In summary, under the influence of the Chinese threat, Kishida has determined to strengthen diplomacy and national defense, and the specific policies are being shaped and materialized as well. Regardless of the specific details of the two directions, the ultimate goal is to enhance the ability to contain and deter China to ensure Japan’s national security.
3-1. Hidden financial worries prompt Japan to seek dialogue opportunities
It is noteworthy that although diplomacy and strengthened national defense are Kishida’s top priorities, the first thing he mentioned in his speech on October 3 was not diplomacy and defense, but a declaration that he would work on high prices and economic recovery, which reflects Japan’s current predicament. According to a Kyodo News survey, Kishida’s approval rate was 40.25% in September but dropped to 35% in October. It’s mainly due to the sluggish economy caused by high prices.  In addition, the poll conducted by Jiji Press in the same period even shows that Kishida’s approval rate has dropped to 27.4%, a new low since the previous Suga cabinet. In addition to changing public opinion, Kishida may have put economic issues before foreign affairs and national defense for a deeper reason: improving economic development to support his diplomacy and defense policies in the long run.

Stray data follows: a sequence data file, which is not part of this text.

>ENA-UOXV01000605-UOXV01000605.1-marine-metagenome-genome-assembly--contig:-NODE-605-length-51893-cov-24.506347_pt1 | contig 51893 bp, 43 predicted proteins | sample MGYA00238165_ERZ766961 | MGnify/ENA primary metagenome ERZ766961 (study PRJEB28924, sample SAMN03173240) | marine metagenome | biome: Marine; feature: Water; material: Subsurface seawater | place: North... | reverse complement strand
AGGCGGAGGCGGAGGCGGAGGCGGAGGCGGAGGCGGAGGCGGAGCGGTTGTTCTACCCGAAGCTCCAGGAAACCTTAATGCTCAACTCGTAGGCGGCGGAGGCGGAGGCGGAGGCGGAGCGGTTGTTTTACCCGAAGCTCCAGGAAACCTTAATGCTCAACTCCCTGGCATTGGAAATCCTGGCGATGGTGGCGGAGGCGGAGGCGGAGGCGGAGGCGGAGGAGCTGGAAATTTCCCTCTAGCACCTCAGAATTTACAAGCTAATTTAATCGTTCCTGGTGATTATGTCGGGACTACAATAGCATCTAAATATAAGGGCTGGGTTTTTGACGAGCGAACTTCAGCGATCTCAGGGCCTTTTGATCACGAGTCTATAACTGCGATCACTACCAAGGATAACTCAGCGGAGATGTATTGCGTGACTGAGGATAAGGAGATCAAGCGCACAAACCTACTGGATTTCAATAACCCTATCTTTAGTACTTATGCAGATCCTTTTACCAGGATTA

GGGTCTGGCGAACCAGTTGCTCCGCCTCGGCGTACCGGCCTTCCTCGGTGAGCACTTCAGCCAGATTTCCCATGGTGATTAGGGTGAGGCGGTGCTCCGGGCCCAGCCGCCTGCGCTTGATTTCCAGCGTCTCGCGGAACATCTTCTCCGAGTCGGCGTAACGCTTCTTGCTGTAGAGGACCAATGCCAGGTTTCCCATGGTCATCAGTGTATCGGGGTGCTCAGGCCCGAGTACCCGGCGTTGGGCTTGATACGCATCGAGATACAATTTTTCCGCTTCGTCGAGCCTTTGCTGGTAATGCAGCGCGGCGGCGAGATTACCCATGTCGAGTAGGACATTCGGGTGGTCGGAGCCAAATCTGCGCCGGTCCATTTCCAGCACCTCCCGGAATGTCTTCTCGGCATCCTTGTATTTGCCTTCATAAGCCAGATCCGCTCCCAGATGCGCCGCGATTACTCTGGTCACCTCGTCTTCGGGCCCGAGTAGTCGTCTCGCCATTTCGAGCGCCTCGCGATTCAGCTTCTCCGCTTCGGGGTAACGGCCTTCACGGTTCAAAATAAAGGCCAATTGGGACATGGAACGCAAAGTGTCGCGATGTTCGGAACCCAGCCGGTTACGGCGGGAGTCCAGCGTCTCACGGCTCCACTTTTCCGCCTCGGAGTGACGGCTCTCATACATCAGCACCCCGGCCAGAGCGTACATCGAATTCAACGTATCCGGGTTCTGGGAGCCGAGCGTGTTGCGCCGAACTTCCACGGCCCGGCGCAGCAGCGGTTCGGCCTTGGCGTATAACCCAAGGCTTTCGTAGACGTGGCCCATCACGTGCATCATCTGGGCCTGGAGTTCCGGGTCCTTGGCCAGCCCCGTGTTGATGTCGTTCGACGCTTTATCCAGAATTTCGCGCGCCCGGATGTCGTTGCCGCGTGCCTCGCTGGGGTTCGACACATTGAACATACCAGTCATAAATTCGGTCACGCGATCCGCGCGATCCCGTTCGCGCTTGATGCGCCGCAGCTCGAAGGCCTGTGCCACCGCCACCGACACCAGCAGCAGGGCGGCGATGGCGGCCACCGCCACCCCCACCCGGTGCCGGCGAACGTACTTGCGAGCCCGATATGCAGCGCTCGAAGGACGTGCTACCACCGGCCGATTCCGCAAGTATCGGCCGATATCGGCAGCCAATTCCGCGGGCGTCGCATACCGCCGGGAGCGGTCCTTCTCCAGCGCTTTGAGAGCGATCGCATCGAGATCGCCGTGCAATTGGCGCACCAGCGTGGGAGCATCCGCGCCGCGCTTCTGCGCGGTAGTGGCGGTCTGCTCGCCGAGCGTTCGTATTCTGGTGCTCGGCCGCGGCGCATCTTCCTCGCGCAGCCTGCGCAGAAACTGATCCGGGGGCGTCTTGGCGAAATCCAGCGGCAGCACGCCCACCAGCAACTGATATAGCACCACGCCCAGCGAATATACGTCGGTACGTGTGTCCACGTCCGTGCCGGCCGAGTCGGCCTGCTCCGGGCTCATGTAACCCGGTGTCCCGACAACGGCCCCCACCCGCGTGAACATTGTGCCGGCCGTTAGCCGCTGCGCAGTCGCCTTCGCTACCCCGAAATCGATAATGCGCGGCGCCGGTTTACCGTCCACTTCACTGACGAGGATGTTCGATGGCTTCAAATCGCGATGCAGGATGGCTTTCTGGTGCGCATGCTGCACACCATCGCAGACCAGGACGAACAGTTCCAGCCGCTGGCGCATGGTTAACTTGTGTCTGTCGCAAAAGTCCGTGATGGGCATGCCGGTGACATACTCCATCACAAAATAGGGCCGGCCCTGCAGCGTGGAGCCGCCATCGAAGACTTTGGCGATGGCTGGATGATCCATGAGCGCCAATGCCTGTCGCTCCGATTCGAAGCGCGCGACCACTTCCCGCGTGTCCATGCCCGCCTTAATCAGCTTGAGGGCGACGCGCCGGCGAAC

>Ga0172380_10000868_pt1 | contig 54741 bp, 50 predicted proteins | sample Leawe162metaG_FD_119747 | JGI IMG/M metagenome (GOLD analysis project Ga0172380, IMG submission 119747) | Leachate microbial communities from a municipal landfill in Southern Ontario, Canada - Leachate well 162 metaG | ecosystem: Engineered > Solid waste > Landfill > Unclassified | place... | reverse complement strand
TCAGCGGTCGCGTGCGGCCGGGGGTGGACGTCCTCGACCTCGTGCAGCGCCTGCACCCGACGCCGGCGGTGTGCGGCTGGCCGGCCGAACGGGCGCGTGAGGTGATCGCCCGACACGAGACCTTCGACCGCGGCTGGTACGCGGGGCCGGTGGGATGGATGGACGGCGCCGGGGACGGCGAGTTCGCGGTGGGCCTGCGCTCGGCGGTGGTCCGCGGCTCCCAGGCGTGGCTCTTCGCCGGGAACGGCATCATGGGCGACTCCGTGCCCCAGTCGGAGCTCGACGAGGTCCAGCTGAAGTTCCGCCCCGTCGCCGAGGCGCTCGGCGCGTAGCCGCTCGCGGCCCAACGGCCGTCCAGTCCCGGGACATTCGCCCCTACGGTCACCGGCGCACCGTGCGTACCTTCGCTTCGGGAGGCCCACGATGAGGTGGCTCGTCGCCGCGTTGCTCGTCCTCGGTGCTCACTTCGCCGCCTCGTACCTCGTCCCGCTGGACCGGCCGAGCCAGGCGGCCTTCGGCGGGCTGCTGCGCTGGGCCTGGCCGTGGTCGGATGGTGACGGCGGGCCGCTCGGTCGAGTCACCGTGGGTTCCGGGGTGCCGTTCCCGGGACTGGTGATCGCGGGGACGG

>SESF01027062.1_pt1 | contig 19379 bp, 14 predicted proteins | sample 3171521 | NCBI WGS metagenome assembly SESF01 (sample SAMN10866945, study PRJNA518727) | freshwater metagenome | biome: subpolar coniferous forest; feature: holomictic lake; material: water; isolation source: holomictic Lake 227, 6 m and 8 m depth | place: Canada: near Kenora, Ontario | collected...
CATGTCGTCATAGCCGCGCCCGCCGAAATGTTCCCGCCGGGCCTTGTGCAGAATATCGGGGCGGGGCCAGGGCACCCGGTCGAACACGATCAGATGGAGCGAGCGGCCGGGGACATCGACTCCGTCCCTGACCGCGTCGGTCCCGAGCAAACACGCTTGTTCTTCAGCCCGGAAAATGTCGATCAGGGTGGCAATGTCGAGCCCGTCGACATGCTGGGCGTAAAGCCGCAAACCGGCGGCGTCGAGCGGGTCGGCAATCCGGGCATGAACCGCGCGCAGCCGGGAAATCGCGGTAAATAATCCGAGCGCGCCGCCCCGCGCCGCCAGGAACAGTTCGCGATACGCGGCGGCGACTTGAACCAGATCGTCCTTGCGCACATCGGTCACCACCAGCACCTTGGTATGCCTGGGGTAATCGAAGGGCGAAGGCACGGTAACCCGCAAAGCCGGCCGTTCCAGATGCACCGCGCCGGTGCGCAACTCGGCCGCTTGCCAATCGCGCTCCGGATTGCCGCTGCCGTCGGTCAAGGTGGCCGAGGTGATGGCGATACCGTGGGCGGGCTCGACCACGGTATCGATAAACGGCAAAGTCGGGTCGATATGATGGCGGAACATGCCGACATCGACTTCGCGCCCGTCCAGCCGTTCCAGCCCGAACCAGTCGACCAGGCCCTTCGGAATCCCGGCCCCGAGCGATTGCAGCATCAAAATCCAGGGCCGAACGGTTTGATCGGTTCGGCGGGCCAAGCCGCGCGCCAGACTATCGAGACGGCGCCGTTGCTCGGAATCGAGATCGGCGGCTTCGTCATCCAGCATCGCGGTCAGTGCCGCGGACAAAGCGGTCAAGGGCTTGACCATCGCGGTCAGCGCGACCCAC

In terms of diplomacy, the Japanese government has enjoyed a high level of economic growth in the last century that allowed it to expand aid to Southeast Asian countries and establish diplomatic platforms such as the Tokyo International Conference on African Development (TICAD) in Africa. However, due to the economic recession in recent years, it has become increasingly difficult for Japan to compete with China in such policies. As a result, the Japanese government has recently turned its attention to Southeast Asian countries by, for example, providing maritime patrol vessels and radar to Vietnam and the Philippines. This change may be seen as an example of shrinking diplomatic fronts and increasing its commitment to key countries under resource constraints.
On the other hand, although the Kishida administration has repeatedly declared its intention to strengthen national defense, the economic downturn has led to many domestic debates over the sources of defense funds. The Deputy Chief Cabinet Secretary Kihara Seiji had previously said that Japan “would not rule out issuing public bonds as a source of defense financing.” Still, Finance Minister Suzuki Shunichi, based on fiscal discipline, took a more conservative stance. In Japanese civil business and industrial organizations, the increase in corporate tax to cover national defense expenses was strongly opposed by the members. Due to insufficient financial resources, it is difficult for the Kishida government to expand defense spending at this stage; the dilemma can only be resolved by utilizing funds drawn from various ministries, research and development, and public construction.
In other words, although the Kishida administration wishes to achieve more about diplomatic and defense policies in the face of the threat from China, it is unlikely to increase government spending significantly for now due to financial difficulties. If diplomatic and defense policies cannot generate sufficient deterrence due to financial constraints, it is imperative to rebuild the conflict prevention mechanism between Japan and China as soon as possible, which is also the main reason for Japan’s recent calls for dialogue with China.